Certain things just go hand in hand, like spaghetti and meatballs, pizza and beer, lamb chops and tuna fish, and, of course, hot rod shops and shop trucks. Since the start of hot rodding, shops have been churning out some kind of hauler to serve double duty as a parts runner and a rolling promotional showcase. Barris had the Kopper Kart, a customized '56 Chevy; Roth had a flamed '56 Ford; Winfield customized a '40 Ford; Chuck Porter rocked a '49 Ford; and now Ashcroft Motorcycles has this wicked awesome '36 Ford.
For the most part, Ashcroft Motorcycles owner Lynn Ashcroft believes the concept of advertising is to let the custom bikes do the talking. However, things can change. One day Lynn happened to run across a truck in a magazine, and something clicked. All of a sudden, Lynn decided his Salem, Oregon-based shop could definitely use a shop truck similar to the one in the magazine. And just like that, the idea for the '36 Ford, later dubbed El Shoppo Trucko (Oye Mamacita), was born.
For starters, the crew at Ashcroft got a hold of a '36 cab. Although the cab had a '36's silhouette, down below, the floorboards and rocker panels were completely rusted out. The bed they acquired was a little better, but not by much, for it too would need a lot of work along the front panel and bedsides. For a frame, they came across a '40 Ford and decided that would be the build's starting point.
Things were kept simple, with Mexican blankets covering the majority of the cab's interior
Dig the finned getup that highlights the 1955 Dodge Super Red Ram 270 motor.
The first order of business was to shrink the frame down to size. To get the desired length, the crew hacked 8 inches from the frame in front of the rear axle. Then they shortened the frame 10 inches from the rear axle back. For the rearend, a Ford 9-inch with Posi-traction and 3:90 gears was installed. Pete & Jakes springs and shocks isolate the rearend from the road. Up front, a Pete & Jakes 4-inch dropped axle was used in conjunction with '40 Ford spindles, Pete & Jakes shocks, and GM disc brakes. In terms of steering, Lynn pirated a GM steering box. Setting everything off are way-cool SoCal Lakester circle-track racing wheels, 16x6-inch up front and 16x7-inch in the rear, complete with tri-fan knock-off nuts. Taking things one step further are the Excelsior doughnuts, 5.50x16 up front and 8.50x16 out back. Getting the chassis up and moving is the Portland Engine Rebuilders-built '55 Dodge Super Red Ram 270 motor. Giving the Dodge powerplant that period-correct look are custom cast-aluminum ribbed valve covers and an air cleaner. The headers are Ashcroft block huggers that incorporate motorcycle baffles. Backing the motor is a GM Turbo 350.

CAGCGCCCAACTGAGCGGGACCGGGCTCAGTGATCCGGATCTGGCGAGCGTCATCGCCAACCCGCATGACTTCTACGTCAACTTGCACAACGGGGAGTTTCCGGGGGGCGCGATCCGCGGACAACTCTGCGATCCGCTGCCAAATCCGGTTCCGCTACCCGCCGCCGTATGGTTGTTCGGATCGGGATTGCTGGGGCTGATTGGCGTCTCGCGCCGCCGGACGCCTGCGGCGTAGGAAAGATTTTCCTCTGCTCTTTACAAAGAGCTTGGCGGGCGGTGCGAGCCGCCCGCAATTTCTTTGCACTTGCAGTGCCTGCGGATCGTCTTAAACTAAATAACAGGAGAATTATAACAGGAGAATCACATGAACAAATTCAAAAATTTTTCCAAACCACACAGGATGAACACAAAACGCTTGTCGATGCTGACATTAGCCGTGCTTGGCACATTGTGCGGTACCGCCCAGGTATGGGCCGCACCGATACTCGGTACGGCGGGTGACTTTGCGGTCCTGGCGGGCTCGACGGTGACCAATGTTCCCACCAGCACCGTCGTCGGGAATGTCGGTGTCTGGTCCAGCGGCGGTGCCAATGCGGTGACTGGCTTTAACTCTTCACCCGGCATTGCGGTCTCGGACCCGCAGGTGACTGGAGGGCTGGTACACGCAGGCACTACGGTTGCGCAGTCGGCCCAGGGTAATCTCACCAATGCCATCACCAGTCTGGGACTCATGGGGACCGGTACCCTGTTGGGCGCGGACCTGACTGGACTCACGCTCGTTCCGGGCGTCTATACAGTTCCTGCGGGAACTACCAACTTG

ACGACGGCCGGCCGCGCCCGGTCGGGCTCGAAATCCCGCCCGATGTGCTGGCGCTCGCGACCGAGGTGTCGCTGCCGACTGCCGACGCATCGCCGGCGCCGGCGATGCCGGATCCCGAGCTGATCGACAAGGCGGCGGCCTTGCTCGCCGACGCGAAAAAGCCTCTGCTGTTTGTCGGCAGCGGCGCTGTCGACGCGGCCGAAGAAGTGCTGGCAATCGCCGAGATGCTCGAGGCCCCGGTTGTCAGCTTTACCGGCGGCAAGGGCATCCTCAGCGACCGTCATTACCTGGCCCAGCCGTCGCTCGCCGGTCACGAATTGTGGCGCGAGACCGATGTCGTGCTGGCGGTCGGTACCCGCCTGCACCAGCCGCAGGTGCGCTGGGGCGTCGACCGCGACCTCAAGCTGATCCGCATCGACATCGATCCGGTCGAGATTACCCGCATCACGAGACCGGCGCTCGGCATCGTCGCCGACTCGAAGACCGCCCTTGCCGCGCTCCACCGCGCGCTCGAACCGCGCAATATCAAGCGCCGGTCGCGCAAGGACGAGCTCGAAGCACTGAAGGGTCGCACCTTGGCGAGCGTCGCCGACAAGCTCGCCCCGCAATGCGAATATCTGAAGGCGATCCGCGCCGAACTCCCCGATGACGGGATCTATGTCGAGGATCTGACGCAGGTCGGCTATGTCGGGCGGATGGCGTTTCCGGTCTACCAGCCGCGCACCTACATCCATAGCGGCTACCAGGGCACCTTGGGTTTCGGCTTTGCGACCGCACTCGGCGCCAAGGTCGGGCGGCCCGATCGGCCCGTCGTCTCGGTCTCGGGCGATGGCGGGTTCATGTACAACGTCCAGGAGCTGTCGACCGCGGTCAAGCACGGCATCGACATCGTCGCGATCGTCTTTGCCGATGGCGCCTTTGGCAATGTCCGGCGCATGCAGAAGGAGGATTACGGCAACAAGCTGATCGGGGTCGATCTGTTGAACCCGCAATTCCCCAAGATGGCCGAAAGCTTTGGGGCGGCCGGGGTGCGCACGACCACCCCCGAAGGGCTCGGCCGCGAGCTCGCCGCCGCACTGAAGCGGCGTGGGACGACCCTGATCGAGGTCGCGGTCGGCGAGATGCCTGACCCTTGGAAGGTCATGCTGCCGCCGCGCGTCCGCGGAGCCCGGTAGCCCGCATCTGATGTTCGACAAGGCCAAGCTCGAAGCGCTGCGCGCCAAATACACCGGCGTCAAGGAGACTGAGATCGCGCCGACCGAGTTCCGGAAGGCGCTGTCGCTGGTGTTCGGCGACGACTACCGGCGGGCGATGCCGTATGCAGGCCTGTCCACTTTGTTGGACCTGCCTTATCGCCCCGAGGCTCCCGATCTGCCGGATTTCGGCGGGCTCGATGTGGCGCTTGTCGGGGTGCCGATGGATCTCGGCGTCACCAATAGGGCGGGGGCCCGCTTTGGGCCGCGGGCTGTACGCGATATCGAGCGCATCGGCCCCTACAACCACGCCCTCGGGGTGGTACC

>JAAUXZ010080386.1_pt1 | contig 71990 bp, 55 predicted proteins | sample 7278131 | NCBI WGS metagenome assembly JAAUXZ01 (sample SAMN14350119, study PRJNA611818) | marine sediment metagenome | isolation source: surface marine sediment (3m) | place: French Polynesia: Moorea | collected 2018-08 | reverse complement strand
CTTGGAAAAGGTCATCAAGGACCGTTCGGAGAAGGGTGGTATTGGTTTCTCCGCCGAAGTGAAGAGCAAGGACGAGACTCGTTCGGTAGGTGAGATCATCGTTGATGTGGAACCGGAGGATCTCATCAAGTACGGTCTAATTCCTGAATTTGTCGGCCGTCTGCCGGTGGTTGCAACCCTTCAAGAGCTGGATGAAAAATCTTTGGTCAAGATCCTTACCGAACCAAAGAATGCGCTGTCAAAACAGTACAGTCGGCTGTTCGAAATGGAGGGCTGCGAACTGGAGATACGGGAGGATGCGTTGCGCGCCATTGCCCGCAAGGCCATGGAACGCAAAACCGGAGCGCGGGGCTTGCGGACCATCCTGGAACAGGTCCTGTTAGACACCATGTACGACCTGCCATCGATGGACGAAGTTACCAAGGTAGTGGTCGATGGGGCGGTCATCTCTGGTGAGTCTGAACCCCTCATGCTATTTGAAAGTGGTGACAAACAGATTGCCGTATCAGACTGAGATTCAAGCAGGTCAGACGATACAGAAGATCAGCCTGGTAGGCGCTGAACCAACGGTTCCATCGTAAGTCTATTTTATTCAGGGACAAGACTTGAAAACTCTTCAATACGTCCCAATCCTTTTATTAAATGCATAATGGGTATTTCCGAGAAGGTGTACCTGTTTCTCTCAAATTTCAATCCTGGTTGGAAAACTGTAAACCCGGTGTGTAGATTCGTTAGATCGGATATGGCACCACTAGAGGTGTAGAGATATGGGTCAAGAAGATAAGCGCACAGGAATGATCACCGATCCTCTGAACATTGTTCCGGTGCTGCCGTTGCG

With the chassis complete, they dropped on the cab. Once the cab was on the truck, the crew could get more of an idea how much they wanted to chop and channel it. In the end, Lynn decided to chop the top 6 inches and channel the body 7 inches. From there, they built a new floor and rocker panels and molded the side window openings. Next up, they installed the chrome windshield frame just the way they found it to give the truck a true vintage look.
The plan all along was to run no hood or hood sides, just a grille shell, but the truck shell wasn't exactly what they were looking for. What ultimately fit the profile was a '34 Ford passenger car nose assembly, and the grille, too, was installed the way they found it. Lynn then incorporated a '33 Dodge Red Ram hood ornament into the grille to tie the Ford and Dodge-powered truck together. The bed was severely channeled and shortened to fit the chassis. Next, the bed floor was reinforced with steel and covered in aged-looking wood. Keeping the bed fully functional is the reworked tailgate that was cut in half and designed to keep only the top portion open. Lighting in the front comes by way of '36 truck headlights, while out back the distinctive '59 bullet taillights glow red. Lastly, the truck was sprayed in a single-stage black with flattener and silver pearl by Barron Customs and Joe Miller.
In the interior, things were kept simple. The majority of the interior is covered in Mexican blankets. For a steering wheel, Lynn used a '56 Oldsmobile doughnut, but the most unique feature is the .410-gauge shotgun that protrudes from the floorboards as a shift lever. All in all, the '36 is quite the calling-card parts hauler for the crew at Ashcroft Motorcycles.
The Ashcroft Motorcycles logo found its way into the bed when the Ashcroft "A" was cut fro